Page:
Cross-country skiing in the national park and on ice
There’s lots of skiing tracks to choose from for all skill levels. We were mainly skiing in the Raattama area where it’s possible to choose hills or flat ground, open fields or forest. In any case you can enjoy beautiful pristine nature. Lakes are frozen with thick ice so you can ski over the ice. The weather can be quite windy and change quickly from sunshine to fog or snowfall so it’s good to be prepared with warm layers (although not too much as little ones get hot easily), sunglasses, sunscreen and a backpack to carry everything.
How to keep the little one motivated to ski all day? This was my main concern before this trip. Kids often enjoy outdoors activities but would need to have variety, fun and lots of breaks with snacks built into the day to keep on going for hours. Here’s our favorites:
Snacks: juice, granola bars, sandwich, fruit, nuts… I always look for healthy snacks but pack along also a bit of chocolate and some sweets in case of most critical moments.
Some games to play:
- I spy: “I spy, with my little eye, something that is…“ Based on something that you see around you. We played it only with colors but you could play it with first letters, shapes, etc.
- Vocabulary games: thinking of different words starting with the same letter (in Finnish “laiva on lastattu”), compound words, finding words that start with the same letter as the previous ended, poems – coming up with rhymes…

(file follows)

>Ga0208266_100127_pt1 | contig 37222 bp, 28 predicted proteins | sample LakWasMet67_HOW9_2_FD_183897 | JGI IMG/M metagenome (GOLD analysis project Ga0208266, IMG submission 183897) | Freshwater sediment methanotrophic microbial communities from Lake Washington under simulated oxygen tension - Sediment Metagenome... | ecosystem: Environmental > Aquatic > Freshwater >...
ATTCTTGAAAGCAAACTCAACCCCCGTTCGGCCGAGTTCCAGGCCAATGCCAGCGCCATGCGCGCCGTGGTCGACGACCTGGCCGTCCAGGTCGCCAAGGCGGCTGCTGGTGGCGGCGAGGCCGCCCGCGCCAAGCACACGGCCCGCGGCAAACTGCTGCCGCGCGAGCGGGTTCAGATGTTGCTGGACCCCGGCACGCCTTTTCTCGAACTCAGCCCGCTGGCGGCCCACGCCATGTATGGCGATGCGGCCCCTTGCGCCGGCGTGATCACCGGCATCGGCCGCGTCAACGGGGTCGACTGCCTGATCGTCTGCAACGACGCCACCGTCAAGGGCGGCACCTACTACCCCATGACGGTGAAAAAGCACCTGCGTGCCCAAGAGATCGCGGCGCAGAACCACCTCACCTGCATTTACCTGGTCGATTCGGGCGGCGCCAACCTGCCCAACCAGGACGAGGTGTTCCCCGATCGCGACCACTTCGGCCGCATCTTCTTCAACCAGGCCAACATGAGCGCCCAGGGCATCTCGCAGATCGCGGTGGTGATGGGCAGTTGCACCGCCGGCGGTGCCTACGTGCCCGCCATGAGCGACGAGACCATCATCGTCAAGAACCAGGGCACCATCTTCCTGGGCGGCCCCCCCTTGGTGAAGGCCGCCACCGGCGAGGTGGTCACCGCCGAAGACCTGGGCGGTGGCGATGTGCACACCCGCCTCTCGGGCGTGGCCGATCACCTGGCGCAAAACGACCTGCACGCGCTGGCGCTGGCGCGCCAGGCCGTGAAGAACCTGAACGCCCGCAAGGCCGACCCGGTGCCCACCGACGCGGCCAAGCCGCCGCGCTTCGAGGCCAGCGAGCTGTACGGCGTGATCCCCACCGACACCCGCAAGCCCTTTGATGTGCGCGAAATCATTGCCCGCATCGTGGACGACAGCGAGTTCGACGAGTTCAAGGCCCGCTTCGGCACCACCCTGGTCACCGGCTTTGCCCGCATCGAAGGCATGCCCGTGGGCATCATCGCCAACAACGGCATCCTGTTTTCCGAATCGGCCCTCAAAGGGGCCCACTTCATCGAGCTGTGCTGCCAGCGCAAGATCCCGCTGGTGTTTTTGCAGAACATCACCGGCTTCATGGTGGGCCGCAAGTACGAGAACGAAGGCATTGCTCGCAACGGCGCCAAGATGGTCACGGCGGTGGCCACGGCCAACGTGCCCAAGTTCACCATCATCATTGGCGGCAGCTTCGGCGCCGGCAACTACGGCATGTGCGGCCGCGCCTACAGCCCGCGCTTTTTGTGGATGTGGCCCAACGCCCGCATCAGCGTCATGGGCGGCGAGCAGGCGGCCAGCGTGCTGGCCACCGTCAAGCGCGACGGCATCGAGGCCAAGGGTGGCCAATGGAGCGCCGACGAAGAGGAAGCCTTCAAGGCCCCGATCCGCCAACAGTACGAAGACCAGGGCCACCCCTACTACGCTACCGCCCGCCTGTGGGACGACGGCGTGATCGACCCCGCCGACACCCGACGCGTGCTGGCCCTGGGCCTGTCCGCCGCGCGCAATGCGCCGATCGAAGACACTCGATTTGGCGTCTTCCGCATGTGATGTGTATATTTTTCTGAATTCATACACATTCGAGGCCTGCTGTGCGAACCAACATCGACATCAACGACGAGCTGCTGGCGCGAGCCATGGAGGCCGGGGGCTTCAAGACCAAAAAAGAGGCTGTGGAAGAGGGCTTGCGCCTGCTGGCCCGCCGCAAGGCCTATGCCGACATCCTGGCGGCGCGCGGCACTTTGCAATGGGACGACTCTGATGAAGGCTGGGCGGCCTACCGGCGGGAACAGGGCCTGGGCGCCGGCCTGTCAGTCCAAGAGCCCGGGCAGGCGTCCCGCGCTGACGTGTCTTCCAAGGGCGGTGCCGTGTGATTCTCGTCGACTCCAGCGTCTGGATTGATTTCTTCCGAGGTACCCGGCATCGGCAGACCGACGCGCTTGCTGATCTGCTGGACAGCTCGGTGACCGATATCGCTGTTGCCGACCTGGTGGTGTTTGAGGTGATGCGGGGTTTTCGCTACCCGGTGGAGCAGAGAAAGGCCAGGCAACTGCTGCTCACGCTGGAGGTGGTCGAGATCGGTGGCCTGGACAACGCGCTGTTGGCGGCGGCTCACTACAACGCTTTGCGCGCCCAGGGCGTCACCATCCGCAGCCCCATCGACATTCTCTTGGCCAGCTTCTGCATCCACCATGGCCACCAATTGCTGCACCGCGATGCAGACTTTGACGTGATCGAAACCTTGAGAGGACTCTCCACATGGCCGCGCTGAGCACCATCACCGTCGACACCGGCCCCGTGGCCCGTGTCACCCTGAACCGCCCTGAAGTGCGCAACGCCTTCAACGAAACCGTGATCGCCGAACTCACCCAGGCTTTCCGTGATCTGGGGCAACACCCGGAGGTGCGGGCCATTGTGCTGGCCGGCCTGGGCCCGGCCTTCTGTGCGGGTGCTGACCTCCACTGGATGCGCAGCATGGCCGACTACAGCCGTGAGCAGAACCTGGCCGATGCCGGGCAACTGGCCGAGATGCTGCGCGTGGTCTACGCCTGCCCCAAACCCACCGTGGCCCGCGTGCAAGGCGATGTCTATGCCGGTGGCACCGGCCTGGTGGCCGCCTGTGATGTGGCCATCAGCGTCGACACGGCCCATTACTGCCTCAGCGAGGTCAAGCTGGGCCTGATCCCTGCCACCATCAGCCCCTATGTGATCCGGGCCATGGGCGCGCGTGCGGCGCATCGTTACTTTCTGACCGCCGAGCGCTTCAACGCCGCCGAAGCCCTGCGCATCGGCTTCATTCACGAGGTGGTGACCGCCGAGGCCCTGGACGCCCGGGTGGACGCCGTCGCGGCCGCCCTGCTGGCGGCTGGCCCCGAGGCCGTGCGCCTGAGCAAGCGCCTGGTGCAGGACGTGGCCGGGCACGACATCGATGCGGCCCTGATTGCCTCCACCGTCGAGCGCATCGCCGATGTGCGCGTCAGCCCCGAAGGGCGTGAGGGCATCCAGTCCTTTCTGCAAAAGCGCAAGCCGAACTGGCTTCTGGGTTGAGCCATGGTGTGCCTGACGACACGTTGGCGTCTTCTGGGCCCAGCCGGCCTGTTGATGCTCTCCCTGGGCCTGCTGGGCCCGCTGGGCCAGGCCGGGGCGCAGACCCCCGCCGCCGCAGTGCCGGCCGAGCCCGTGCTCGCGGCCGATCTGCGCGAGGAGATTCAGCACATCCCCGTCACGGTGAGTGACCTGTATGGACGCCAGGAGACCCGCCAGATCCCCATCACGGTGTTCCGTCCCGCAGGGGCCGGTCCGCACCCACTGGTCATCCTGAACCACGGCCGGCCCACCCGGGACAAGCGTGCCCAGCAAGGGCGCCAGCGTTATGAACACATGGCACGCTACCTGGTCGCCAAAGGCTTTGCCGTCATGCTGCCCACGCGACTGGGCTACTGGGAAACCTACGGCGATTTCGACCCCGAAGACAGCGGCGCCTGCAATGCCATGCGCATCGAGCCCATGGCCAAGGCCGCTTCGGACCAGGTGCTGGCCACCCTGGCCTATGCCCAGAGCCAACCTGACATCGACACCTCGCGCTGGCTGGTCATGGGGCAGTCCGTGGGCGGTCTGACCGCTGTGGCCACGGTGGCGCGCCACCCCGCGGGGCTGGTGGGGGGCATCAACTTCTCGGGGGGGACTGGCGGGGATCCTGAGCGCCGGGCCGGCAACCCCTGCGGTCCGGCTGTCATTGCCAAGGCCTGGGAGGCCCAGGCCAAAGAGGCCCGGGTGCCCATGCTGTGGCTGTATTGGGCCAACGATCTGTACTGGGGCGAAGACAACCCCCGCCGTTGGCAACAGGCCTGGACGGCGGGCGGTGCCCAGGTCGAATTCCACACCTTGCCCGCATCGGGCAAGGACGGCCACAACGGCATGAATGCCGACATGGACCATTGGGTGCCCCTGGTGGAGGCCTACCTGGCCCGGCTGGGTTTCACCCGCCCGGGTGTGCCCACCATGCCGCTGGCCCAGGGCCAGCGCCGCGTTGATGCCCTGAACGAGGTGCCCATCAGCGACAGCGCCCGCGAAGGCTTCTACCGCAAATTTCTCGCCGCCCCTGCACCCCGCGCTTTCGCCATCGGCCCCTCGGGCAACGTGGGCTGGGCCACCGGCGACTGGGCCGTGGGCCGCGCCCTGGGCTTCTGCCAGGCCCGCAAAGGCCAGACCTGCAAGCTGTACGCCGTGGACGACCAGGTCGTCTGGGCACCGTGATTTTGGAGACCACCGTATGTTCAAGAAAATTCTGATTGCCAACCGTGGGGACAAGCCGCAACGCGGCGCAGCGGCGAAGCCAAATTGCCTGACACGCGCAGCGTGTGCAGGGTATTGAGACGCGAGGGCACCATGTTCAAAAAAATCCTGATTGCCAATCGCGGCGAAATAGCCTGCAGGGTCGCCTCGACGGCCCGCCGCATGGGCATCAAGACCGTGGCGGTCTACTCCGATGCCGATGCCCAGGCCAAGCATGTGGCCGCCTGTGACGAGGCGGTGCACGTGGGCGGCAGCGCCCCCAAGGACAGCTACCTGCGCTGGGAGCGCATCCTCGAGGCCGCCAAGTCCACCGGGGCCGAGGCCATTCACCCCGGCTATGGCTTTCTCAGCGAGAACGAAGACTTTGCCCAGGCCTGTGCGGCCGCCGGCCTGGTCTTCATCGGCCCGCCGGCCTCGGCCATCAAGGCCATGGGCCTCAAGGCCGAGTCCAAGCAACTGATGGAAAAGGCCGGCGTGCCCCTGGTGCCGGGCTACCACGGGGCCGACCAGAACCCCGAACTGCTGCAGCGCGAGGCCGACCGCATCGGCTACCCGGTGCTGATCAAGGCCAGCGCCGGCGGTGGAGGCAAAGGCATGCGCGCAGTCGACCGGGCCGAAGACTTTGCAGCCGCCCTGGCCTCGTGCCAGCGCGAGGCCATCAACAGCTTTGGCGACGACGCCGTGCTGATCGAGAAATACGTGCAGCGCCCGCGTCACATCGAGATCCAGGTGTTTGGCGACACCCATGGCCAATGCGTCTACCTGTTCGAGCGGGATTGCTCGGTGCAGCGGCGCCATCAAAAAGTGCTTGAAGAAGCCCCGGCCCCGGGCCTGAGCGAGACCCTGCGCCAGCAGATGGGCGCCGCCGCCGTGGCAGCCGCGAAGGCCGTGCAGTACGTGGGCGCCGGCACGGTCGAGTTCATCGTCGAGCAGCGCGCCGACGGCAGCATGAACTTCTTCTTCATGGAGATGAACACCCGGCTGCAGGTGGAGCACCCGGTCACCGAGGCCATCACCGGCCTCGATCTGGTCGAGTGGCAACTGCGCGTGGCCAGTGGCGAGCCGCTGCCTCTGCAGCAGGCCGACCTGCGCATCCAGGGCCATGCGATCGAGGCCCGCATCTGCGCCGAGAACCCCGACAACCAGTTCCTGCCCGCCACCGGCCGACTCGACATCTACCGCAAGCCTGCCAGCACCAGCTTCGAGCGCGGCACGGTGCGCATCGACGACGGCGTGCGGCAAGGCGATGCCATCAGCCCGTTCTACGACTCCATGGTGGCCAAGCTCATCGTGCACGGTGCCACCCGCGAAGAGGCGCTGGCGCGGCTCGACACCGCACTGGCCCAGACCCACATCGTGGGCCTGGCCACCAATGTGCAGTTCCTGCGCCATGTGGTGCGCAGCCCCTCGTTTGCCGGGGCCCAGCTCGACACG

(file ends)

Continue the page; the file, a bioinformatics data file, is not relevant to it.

- Reindeer names: think of the funniest/cutest/strangest names you could have if you were a reindeer – like “Silver sparkle foot”, “White yawning runner” – let your imagination fly!
- Picking a focus point: “look at that funny looking tree, let’s have the break after we’ve reached it”
- Skiing ball – this was a brilliant idea borrowed from here. We used a floorball instead of a golf ball which was good size but a bit heavier ball of the same size might be the easiest for kids to keep on the trail.
- There’s some more fun ideas here – I like especially the Alphabetical trip and Guess who
Don’t forget lots of encouragement and praise – it usually does miracles!
Snowshoeing in deep snow
We experimented snowshoeing for the first time. The snowshoes really helped walking on deep snow where without them you might fall waist deep in snow! But it’s a pretty heavy exercise if the snow is deep and soft. Actually, it turned out that it was easier for my daughter as she is lighter. Finding the right calm pace is helpful. Note that moving on roads or paths with snowshoes is slower than in winter boots – in the end we ended up taking the snowshoes off to go faster. Anyway, it was a lot of fun and nice variety to the skiing.